Michael Forbes Wilcox

Author's posts

The Language of Autism: “Special Interest” as a Stigmatizing Phrase

When an a non-autistic person studies something deeply, it’s an “area of expertise,” and the acquisition of such expertise is considered a commendable accomplishment. When an autistic person studies something deeply, it’s a “special interest,” and it’s considered a symptom of pathology. #DoubleStandards Nick Walker Nick’s post on Facebook really hit home for me, because, …

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Another Candidate for my Autism Hall of Fame: John Couch Adams

Isaac Newton (1642-1726) is often mentioned (and rightly so, from what I can tell) as having probably been autistic. Now, I learn of a later-day (1819-1892) kindred spirit. John Couch Adams is known to history as having been hot on the trail of the discovery of Neptune, only to be beaten to the punch in 1846 …

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I Was Ahead of My Time (But I Knew That!)

Synopsis There is a new style of AI (artificial intelligence) that has, in recent years, taken the world by storm. Called Deep Learning, this approach has made possible self-driving cars, enhanced voice and image recognition, and audible translation from one language to another; to name just a few breakthroughs. Most of what we observe being …

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The Good Nudge

Another Obama program that may or may not survive in the new Administration. A recent (January 23, 2017) issue of The New Yorker contains an article (“Good Behavior“) that describes the final days of an Obama initiative to use behavioral science in the service of improving government performance. The article focuses on the Flint water …

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Look What I Got in the Mail

I was 15 years old. My grandmother had sent me this notecard. I knew it was coming, because she had told me about it. “Someday,” she told me, “you will be very proud to have this.” I didn’t have to wait; I was proud of it from the moment she told me about it. I …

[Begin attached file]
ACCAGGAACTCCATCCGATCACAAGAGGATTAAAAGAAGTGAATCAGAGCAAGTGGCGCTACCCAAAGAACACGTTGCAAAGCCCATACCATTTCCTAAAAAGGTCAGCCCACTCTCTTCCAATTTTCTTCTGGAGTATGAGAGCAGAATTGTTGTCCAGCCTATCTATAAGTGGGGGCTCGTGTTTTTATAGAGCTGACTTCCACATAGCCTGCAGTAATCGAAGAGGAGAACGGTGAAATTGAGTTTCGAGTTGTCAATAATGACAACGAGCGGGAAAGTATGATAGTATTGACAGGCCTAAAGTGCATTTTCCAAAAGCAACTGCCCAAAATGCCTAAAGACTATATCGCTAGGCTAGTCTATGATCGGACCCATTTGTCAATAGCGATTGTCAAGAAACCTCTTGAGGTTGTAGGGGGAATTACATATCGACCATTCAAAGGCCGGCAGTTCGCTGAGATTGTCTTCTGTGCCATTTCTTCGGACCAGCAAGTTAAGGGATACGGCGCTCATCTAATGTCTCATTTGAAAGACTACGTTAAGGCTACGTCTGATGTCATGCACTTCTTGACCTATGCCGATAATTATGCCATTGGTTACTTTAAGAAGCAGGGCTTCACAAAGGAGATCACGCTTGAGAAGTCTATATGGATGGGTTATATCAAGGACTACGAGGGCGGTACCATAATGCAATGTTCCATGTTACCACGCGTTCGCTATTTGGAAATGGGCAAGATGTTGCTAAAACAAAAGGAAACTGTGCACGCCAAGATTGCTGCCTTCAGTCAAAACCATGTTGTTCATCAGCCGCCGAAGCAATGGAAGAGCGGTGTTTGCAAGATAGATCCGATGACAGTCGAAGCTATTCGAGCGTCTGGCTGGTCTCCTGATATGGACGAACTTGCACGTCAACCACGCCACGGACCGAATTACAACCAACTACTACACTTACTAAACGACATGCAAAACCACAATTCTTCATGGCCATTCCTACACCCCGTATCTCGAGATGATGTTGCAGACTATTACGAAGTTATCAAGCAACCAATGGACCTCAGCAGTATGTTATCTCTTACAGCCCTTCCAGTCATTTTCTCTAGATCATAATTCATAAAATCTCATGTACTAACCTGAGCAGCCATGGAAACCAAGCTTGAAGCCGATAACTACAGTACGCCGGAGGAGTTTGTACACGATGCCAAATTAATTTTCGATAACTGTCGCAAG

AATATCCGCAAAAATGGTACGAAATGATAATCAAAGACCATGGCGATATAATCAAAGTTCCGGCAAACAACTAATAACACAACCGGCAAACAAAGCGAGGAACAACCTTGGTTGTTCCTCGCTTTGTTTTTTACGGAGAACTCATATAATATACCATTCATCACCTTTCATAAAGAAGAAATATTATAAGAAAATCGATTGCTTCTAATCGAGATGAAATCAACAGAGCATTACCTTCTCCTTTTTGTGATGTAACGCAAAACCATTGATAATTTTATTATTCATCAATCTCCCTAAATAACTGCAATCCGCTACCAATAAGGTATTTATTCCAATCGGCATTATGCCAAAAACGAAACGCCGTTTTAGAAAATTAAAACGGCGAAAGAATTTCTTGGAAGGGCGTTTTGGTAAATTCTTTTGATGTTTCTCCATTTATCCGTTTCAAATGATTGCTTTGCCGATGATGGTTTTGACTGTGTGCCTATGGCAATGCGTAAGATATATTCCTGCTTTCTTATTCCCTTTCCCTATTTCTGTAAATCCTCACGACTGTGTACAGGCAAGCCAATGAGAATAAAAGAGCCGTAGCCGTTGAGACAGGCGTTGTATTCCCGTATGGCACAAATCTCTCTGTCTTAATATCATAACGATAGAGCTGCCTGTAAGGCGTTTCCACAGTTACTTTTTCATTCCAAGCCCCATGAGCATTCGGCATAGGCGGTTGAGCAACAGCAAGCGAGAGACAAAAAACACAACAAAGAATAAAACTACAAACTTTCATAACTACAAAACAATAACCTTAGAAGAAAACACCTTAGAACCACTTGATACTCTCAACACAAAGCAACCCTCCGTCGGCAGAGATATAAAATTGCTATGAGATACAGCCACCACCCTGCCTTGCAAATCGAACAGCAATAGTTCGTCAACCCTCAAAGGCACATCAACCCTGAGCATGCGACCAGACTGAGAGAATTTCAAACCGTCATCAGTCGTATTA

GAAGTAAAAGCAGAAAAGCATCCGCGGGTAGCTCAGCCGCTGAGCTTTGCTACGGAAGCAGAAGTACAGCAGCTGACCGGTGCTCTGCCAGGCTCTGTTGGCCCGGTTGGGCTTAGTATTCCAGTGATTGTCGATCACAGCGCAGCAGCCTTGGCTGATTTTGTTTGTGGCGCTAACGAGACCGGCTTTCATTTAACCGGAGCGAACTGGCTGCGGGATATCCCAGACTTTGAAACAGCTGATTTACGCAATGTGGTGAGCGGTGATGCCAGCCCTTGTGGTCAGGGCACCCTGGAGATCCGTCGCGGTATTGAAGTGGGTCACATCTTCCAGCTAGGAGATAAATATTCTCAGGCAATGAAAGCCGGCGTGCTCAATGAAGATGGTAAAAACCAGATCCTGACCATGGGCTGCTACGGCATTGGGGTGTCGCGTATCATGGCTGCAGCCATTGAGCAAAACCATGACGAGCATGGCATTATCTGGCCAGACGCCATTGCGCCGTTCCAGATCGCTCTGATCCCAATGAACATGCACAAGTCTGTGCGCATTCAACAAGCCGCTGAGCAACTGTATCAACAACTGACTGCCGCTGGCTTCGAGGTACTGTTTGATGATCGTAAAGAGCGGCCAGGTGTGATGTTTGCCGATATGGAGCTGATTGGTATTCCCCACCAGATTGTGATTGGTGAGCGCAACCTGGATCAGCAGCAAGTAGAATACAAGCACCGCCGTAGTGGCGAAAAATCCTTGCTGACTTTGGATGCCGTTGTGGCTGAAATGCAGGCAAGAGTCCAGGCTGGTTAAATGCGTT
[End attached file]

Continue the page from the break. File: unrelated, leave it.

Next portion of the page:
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Let’s See if I Can Tape This All Together

What do cupcakes and chocolate have in common? I guess that’s pretty obvious, but Scotch Tape? In September 2009 Scientific American devoted an entire issue to “Origins” and I’ve chosen three of my favorites to link together here. First up: cupcakes: where and when were they invented, and whence the name?   If you click …

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Birds Did Not Evolve from Dinosaurs; They *Are* Dinosaurs

The January 2017 issue of Scientific American contains a fascinating article (behind a paywall) on the evolution of birds. Using birds as an example, the author makes several interesting points about evolution. Some are quite specific to feathers and such; others are more general, such as Evolution has no foresight; it acts only on what …

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What Do Plants See?

The latest (January 2017) issue of Scientific American has a short blurb entitled “Veggies with Vision” that harks back to speculation and studies of over 100 years ago.   In 1907 Francis Darwin, Charles’s son, hypothesized that leaves have organs that are a combination of lens-like cells and light-sensitive cells.   For some reason, research …

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Walking

Following my comments, you will find an excerpt from an original essay, “Walking,” by Henry David Thoreau that appeared in The Atlantic in 1862; there is also a link at the end for those who want to read more. Henry David Thoreau was the proto-environmentalist. said Bill McKibben. Thoreau was also the one who, perhaps in a …

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#Pantsuit Nation

Today is Election Day. As the hashtags #Pantsuit and #Nation sweep the internet, I am reminded of a day many years ago when I made a momentous decision involving a pantsuit. I know, I know! Hard to imagine a pantsuit being involved in an earthshaking moment, but this one was. In the late 1960s, I …

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